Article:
Michael Kamen’s opening theme for THE DEAD ZONE may be the best thing he did in his two-short career. I guess it’s the first of Cronenberg’s snazzy title sequences — he’s had them ever since, and then his films settle down to being visually quite flat, which works because usually there will be some startling imagery, and if the camera is just resting its chin in its hand in an apathetic way, that can be quite effective.

OK, you can have this one too:

Ellenshaw on Frisco Bay

Posted in FILM, Mythology, Painting with tags , , , , , , , , , , on April 17, 2019 by dcairns

I’m hopeful that a bunch of you won’t be able to identify the images here, thus creating INTRIGUE.

Which I will then SHATTER by telling you they’re from Disney’s THE LOVE BUG. Matte artist/ genius Harrison Ellenshaw was responsible.

His art adds a whole layer of melancholic, nostalgic beauty to MARY POPPINS and it kind of does the same, or tries to. The plotline doesn’t really sustain such emotions, especially in the final third, which is just one big car race, with gags more notable for their difficulty/expensiveness that for being particularly clever or funny.

But the first two-thirds… a lot of peculiar stuff in this movie (spiritual ancestor to CHRISTINE).

As a movie-besotted child, Fiona fantasised that Herbie, the sentient Volkswagon, must be possessed by a poltergeist, or else the reincarnation of a human in machine form. (Weird kid.) In the movie, there is actually an explanation offered, though it’s more in the form of speculation/bullshit than actual canonical backstory (kind of like how various characters in Romero’s zombie films suggest their own theories of zombie apocalypse causation). Buddy Hackett’s Tennessee Steinmetz, who has studied in Tibet, puts forth an animist view, proposing that man has invested so much emotion into his mechanical creations that they have become alive.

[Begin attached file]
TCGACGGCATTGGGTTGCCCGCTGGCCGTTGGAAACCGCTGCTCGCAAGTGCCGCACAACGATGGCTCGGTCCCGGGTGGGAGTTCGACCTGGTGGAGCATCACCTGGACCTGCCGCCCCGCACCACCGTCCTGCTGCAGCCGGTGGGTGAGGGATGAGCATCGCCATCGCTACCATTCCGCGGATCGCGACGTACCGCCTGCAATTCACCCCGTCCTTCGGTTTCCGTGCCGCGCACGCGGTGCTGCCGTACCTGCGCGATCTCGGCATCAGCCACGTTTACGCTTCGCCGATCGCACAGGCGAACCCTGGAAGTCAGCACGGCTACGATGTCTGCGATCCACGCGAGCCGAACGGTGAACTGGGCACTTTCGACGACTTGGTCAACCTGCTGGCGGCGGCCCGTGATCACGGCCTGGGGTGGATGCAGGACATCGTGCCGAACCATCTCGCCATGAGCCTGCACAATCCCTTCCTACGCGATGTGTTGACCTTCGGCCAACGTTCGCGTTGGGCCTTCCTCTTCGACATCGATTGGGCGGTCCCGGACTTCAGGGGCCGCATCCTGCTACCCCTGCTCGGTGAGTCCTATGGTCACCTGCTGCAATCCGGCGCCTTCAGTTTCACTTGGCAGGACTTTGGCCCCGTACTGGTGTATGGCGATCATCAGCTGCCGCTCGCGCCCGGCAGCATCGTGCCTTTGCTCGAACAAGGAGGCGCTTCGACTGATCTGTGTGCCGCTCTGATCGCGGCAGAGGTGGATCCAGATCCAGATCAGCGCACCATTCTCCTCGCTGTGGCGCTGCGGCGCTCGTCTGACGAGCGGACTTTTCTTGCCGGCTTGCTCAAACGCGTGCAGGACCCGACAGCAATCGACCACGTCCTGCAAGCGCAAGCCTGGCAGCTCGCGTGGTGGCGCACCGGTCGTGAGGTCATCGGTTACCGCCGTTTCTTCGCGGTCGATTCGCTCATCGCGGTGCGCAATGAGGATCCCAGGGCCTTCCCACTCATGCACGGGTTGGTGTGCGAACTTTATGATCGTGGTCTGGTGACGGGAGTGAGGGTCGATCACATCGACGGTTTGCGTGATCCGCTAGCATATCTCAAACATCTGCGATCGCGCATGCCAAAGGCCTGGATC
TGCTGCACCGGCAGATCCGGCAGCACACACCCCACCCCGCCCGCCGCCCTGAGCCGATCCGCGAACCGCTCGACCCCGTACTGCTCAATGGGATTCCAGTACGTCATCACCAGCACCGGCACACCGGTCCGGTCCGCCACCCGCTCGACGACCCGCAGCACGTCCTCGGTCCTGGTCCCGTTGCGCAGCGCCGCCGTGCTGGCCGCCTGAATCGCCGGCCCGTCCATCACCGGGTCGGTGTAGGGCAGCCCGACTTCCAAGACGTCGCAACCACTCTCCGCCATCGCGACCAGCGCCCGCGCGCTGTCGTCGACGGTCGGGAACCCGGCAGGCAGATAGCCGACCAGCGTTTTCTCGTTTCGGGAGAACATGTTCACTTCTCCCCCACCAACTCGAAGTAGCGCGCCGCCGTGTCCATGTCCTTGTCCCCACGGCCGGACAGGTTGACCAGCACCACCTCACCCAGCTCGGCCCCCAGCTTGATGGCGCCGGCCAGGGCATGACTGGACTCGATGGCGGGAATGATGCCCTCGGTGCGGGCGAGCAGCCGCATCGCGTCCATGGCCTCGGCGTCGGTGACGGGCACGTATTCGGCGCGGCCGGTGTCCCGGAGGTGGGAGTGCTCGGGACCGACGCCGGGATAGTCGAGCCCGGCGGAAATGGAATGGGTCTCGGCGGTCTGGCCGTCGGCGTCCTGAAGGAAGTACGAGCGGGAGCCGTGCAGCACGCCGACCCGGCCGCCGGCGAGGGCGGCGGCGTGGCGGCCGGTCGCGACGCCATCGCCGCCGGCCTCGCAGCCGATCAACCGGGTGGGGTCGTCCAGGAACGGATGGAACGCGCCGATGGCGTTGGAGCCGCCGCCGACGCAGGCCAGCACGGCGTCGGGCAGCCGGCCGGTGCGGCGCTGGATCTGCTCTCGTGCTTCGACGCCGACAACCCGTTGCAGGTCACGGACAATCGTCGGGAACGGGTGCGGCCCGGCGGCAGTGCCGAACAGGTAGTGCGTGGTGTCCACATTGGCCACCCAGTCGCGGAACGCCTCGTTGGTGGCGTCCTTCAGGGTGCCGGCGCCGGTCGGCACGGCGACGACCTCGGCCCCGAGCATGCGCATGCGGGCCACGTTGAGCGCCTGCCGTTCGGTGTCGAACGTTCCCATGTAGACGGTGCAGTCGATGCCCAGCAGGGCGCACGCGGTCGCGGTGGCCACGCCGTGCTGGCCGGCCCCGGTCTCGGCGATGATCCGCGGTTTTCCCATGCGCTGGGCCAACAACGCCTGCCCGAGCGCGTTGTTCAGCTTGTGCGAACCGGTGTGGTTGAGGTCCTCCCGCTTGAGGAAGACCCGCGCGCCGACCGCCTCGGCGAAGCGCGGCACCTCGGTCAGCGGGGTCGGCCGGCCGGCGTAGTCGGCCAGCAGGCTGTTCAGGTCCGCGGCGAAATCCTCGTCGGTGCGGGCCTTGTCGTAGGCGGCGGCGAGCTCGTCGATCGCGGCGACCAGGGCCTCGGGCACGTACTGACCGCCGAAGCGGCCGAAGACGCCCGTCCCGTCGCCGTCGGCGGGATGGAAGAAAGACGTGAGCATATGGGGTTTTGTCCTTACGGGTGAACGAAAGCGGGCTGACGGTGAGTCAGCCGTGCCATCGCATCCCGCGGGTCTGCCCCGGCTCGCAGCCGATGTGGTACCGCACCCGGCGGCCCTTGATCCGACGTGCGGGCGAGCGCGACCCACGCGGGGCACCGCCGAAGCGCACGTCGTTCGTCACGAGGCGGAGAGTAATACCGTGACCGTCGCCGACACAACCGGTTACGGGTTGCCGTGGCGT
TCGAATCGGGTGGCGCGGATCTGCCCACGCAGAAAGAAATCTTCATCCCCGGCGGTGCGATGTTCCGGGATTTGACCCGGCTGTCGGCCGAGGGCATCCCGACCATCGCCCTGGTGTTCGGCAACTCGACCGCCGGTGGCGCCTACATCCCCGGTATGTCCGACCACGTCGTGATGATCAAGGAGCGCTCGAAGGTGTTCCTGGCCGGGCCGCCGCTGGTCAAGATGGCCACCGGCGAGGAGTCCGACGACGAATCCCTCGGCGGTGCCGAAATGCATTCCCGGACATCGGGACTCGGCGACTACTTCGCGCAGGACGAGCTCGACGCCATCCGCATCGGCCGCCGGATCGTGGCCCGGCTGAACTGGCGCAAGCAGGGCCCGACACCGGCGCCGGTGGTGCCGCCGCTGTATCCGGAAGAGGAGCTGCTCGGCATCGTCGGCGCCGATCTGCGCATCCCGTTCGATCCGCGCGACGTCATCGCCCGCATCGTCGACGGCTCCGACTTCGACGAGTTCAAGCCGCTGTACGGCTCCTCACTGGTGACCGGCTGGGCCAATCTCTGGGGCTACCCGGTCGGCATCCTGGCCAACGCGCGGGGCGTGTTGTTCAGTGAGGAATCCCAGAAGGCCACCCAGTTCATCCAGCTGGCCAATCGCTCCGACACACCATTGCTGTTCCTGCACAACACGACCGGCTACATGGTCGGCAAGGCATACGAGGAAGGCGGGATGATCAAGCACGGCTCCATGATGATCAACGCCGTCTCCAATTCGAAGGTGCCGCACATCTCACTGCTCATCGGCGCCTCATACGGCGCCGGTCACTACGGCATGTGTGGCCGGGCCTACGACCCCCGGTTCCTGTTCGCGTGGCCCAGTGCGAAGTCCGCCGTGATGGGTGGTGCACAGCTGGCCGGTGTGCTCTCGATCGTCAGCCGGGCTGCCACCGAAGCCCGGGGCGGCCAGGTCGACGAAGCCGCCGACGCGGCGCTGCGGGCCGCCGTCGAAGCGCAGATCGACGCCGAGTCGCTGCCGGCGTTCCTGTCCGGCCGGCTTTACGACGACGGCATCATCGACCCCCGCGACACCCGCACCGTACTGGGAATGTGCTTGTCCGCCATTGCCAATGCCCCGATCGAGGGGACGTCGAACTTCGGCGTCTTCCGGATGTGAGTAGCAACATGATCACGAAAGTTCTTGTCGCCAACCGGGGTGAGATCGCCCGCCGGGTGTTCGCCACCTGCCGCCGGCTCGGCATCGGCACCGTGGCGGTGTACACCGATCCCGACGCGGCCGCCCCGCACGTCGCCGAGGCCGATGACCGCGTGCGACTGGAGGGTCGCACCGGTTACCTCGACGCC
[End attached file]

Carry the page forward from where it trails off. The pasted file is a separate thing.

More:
Amazingly, Buddy manages to put this theory over with some conviction. The ultimate version of HERBIE would be like A.I., with the machines reigning supreme after humanity’s extinction. HERBIE INHERITS THE EARTH, anyone?

As David Wingrove pointed out to me, there’s a weird irony/perversity to the fact that director Robert Stevenson was a conchie who went to America to get away from the war, and ended up working almost exclusively for the two biggest right-wingers in Hollywood, Uncle Walt and Howard Hughes.

Also watched: HERBIE RIDES AGAIN, which is the one I remember seeing on first release (not really any cool new paintings), and THE BLACK HOLE, for which Ellenshaw came out of retirement and created some amazing imagery.


THE LOVE BUG stars Zeke Kelso; Rosemary Pilkington; Lord Fellamar; the singing bone; Mr. Snoops; Tommy Chan; Officer Gunther Toody.

HERBIE RIDES AGAIN stars Madelon Claudet; April Dancer; Sheriff Al Chambers; Col ‘Bat’ Guano; Horace Debussy “Sach” Jones; Mr. Hilltop; Captain Flash; and Baron Samedi.

THE BLACK HOLE stars Hauptmann (Capt.) Stransky; Norman Bates; Max Cherry; Robin Lee Graham; Weena; Dirty Lyle; and the voices of Cornelius and Maj. ‘King’ Kong.